In addition to plastic partitions at the entry and touchless document reviews, the lounge is operating at half-capacity, with many seats blocked off. Even the coveted window bar has seating restrictions.

Cocktails are still being served at the cocktail window, but “nothing that needs to be shaken or stirred, such as margaritas,” said general manager Karen Law, “and no olives in martinis for now.”

Newspapers and magazines are gone too. Now guests can scan and upload a wide variety of papers and magazines to phone or laptops in many more languages than before.

Serve-yourself food is also out, for now, so staff members stand ready to hand guests pre-plated food and soft drinks from the fridge.

National Book Lovers Day

Nashville once had a supermarket library branch

Book lovers everywhere celebrate National Book Lovers Day on August 9.

Traveling and books go together. And one element of travel we’re missing is the pleasure of buying a book at the airport and reading it cover to cover on a long flight.

Although some may be closed temporarily due to health concerns, there are full-fledged bookstores we seek out at airports.

Sometimes we make sure to arrive early or book long layovers to make sure we have time to browse.

We’re fond of the great reads discovered in San Francisco International Airport at Compass Books and at Seattle-Tacoma International Airport at the still-new branch of the Elliot Bay Book Company.

And we hoping for a return visit to Renaissance Books at Milwaukee’s Mitchell International Airport (MKE), among others.

But, sadly, some airport bookstores may not reopen after the pandemic.

Already Powell’s Books is permanently shuttering both its kiosk and bookstore at Portland International Airport (PDX) after a 30-year run.

But we’re confident travelers will still be able to find something great to read in airport bookshops for flights in the future.

So, to mark National Book Lovers Day today, we’re imagining a visit to Nashville International Airport (BNA) in the days when it was home to both a library and a reading room.

Do you have a favorite airport bookstore or book swap? Tell us about it in the comments section below.

Signs of the times: cool social distance signs at airports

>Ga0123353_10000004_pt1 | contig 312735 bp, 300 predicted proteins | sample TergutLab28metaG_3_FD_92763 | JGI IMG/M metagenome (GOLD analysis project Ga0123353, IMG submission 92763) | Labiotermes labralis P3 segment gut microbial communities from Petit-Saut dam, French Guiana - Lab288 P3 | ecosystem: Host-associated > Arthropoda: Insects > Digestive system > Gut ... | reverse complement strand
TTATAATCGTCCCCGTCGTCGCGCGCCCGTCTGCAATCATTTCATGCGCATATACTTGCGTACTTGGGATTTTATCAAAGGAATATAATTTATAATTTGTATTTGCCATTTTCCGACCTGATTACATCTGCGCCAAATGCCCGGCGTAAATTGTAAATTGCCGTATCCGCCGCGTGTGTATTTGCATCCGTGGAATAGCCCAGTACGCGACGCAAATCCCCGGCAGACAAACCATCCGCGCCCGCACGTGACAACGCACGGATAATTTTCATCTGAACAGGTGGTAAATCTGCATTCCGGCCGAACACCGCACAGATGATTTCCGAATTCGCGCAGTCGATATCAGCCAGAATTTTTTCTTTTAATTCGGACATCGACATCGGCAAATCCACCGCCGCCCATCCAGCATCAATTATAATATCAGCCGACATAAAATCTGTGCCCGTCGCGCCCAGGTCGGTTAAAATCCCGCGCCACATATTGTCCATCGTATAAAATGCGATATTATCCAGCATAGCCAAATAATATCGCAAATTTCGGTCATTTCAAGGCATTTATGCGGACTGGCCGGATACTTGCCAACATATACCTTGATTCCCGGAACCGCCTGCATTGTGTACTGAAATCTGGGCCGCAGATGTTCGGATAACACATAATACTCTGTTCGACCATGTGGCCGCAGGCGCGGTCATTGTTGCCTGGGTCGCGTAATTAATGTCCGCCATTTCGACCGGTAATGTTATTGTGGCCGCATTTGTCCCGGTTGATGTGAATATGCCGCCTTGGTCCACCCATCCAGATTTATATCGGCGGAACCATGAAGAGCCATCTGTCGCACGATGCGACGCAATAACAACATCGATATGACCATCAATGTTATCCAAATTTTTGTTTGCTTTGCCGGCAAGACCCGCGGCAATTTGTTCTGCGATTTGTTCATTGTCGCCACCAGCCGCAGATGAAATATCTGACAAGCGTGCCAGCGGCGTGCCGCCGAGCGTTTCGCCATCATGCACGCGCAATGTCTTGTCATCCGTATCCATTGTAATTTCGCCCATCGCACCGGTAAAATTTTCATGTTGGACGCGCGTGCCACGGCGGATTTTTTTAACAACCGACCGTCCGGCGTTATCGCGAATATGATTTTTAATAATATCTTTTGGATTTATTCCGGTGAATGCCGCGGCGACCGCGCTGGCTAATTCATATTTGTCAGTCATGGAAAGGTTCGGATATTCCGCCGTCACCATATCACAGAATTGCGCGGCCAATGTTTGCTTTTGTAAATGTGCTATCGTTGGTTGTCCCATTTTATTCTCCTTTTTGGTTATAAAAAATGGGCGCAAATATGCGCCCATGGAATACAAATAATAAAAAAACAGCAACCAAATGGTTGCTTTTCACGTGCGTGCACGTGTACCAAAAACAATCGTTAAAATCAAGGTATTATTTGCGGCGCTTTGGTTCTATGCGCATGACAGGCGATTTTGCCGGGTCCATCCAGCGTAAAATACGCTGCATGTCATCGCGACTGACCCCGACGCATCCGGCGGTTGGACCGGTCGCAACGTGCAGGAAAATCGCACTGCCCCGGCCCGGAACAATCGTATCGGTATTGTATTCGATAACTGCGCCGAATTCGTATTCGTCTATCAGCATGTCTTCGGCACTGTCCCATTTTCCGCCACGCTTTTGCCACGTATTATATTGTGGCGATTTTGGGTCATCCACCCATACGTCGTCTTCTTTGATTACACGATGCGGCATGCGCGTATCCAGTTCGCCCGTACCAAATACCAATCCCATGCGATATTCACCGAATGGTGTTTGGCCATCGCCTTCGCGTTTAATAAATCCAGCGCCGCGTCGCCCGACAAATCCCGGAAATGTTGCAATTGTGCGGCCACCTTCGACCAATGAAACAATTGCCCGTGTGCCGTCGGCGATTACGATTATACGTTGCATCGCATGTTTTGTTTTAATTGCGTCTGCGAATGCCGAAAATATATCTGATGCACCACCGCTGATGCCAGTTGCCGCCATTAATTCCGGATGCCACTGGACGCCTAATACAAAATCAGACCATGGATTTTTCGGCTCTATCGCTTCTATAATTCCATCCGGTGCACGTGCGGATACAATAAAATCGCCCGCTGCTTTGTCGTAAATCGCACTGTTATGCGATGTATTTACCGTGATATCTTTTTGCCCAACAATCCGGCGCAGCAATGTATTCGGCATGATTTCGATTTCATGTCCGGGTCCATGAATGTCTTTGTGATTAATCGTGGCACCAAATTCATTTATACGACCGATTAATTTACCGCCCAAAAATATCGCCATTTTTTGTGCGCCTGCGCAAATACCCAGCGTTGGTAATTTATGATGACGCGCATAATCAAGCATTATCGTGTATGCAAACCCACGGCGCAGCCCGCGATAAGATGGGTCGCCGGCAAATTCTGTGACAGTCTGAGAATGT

Signs and floor stickers reminding travelers to keep their distance in airport terminals are necessary right now.

We get that.

But at least some airports are giving their signs some local character.

In the sign above, you’ll see that Seattle-Tacoma International Airport (SEA) is using Chinook salmon as a measuring tool. The airport has also enlisted the help of a moose and a Bald Eagle

These are animals locals will listen to.

Harrisburg International Airport (MDT), which is nearby Hershey Park in Pennsylvania, uses Kisses chocolates as their measuring tool.

We’re curious about how they figured out that 72 Kisses chocolates equals six feet and hope whomever was asked to lay the candies out to figure this out got to eat them.

Springfield-Branson National Airport (SGF) has a long-running thing for plastic pink flamingos. So it makes sense that a flamingo pops up in the airport’s social distancing signs.

In Chicago, they use these cute floor stickers at O’Hare and Midway Airports to remind people to keep their distance.

And at San Diego International Airport (SAN) it makes sense that the measuring stick is a surfboard. Passengers are urged to stay at least one surfboard apart.

We’ll keep adding to this collection of creative airport social distance signs and stickers as new ones arrive.

If you see a one in your travels that you think fits, please snap a photo and send it along.

SEA: 5 Things We Love About Seattle-Tacoma Int’l Airport

Seattle-Tacoma International Airport (SEA) celebrated a birthday on July 9, so this is a good week to feature SEA in our “5 Things We Love About…” series celebrating features and amenities at airports around the country and the world.